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Pregnancy

5 Rumors About Starting Labor

Jennifer Lincoln, MD, IBCLC, Board Certified OB/GYN
January 3, 2019 . 15 min read

1. Scientifically unproven methods

As your due date approaches, there are a variety of factors that might make you wish you could just get the process started. Maybe your discomfort has become more than a small annoyance, maybe you are excited to finally meet baby, or maybe you are feeling both of these anxieties. With these factors on your mind, it is tempting to try different “tricks” to start labor; however, you may not want to try just any method your friends or the internet tell you about. Many methods only have rumors to back them up — not scientific proof.

2. Side effects of castor oil and enemas

Older women, who remember the days of castor oil and enemas, may recommend these methods to you. But beware: these methods are not sure ways to kick-start labor. One small review tried to determine if these methods really worked and didn’t find any effect, though it was too small to be conclusive. It did find, however, that all of the women involved experienced unpleasant side effects, like nausea or diarrhea. Why put yourself through more discomfort than you need to?

3. Sex may not work

Sex should theoretically start contractions because orgasm causes your body to release oxytocin, and semen contains prostaglandins. However, there aren’t enough scientific studies to know if it does or doesn’t work. Since you can’t be sure that it will start labor, don’t force yourself to have sex, unless you want to.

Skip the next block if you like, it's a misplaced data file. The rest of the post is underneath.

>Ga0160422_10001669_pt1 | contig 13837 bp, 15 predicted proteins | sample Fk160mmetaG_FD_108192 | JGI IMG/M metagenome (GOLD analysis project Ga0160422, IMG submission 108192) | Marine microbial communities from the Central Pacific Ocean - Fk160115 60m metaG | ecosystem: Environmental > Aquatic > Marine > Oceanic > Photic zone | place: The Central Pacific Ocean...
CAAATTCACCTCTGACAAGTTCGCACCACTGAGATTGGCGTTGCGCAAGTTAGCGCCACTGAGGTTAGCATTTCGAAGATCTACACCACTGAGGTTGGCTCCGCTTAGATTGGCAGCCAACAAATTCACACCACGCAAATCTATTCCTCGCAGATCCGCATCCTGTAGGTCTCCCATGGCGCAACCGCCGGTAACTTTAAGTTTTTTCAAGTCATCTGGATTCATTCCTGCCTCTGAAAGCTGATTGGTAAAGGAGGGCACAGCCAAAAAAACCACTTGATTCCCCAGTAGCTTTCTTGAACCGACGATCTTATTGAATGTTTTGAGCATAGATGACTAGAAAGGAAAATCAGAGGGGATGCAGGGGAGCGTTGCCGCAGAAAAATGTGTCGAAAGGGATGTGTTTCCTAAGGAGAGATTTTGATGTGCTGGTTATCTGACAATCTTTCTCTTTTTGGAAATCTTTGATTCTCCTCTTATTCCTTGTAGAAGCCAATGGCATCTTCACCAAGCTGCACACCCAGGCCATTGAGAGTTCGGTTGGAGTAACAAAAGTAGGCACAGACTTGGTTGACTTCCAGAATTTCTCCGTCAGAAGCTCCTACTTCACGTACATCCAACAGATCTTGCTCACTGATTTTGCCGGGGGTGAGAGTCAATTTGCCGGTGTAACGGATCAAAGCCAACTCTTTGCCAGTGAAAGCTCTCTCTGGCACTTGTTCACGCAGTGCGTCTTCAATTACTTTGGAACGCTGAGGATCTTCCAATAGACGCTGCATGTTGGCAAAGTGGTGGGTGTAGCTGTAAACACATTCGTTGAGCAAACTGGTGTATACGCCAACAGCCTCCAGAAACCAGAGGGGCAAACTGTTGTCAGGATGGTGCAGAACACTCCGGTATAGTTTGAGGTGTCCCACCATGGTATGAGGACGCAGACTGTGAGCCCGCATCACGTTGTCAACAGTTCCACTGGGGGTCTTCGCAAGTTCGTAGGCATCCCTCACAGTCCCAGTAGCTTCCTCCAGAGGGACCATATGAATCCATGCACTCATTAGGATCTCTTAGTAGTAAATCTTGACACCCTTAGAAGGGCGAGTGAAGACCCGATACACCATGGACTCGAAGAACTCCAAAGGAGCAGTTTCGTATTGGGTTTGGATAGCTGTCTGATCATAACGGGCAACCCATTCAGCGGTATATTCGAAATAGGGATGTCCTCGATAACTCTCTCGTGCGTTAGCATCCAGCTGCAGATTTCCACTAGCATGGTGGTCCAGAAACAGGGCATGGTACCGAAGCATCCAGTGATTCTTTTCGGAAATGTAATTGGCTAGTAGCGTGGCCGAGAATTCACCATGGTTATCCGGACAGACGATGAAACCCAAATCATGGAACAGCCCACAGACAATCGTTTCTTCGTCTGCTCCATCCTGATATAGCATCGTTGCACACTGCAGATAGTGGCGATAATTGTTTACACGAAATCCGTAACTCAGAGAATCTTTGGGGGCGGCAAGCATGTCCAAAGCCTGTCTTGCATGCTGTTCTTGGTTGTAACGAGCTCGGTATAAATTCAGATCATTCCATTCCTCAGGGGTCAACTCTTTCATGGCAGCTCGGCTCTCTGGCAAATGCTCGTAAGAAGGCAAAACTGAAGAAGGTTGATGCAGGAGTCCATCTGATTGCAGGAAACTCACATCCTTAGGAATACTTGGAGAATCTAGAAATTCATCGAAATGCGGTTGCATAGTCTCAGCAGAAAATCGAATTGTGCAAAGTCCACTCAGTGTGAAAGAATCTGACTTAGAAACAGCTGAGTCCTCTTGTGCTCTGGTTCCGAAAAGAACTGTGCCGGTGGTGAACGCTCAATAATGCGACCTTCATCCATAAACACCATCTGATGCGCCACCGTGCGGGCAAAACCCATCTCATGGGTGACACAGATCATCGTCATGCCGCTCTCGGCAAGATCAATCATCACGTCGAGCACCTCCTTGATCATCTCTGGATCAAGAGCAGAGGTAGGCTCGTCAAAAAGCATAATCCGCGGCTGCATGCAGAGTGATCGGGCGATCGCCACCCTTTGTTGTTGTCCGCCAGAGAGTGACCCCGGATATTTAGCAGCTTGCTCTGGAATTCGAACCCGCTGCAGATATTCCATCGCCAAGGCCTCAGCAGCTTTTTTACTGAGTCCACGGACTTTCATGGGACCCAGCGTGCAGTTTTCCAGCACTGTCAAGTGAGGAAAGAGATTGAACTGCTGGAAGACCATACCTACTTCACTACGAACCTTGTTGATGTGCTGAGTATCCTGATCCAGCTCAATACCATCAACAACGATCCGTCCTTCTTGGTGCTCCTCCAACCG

4. Walking can help

Some women think that they can walk their way into labor. Although taking a walk can better position your baby in your pelvis and being upright is a good idea during labor, there is no need to over-exert yourself. It is more important to stay hydrated and comfortable, because the real marathon is still ahead.

5. The jury is out on acupuncture

Acupuncture is yet another method with inconclusive scientific results. One review with 2,220 women was inconclusive in determining whether it helped induce labor. If you enjoy the experience or want relief from back pain, you can try it, but don’t expect that it will do the trick for labor.

6. Risky homeopathic herbs or teas

Be sure to speak with a doctor or midwife before using herbs or teas, which are mostly unregulated and may even be dangerous to use during pregnancy. A review of only 133 women failed to draw clear conclusions about how effective commonly used herbs, like caulophyllum, were in inducing labor, so this method may not be worth the risk.

Sources:

  • Smith CA, Crowther CA, Grant SJ
  • Acupuncture for induction of labour
  • Cochrane Database of Systematic Reviews 2013, Issue 8
  • Art
  • No.: CD002962
  • DOI: 10.1002/14651858.CD002962.pub3.
    Kelly AJ, Kavanagh J, Thomas J
  • Castor oil, bath and/or enema for cervical priming and induction of labour
  • Cochrane Database of Systematic Reviews 2013, Issue 7
  • Art
  • No.: CD003099
  • DOI: 10.1002/14651858.CD003099.pub2.
    Smith CA
  • Homoeopathy for induction of labour
  • Cochrane Database of Systematic Reviews 2003, Issue 4
  • Art
  • No.: CD003399
  • DOI: 10.1002/14651858.CD003399.
    Kavanagh J, Kelly AJ, Thomas J
  • Sexual intercourse for cervical ripening and induction of labour
  • Cochrane Database of Systematic Reviews 2001, Issue 2
  • Art
  • No.: CD003093
  • DOI: 10.1002/14651858.CD003093.

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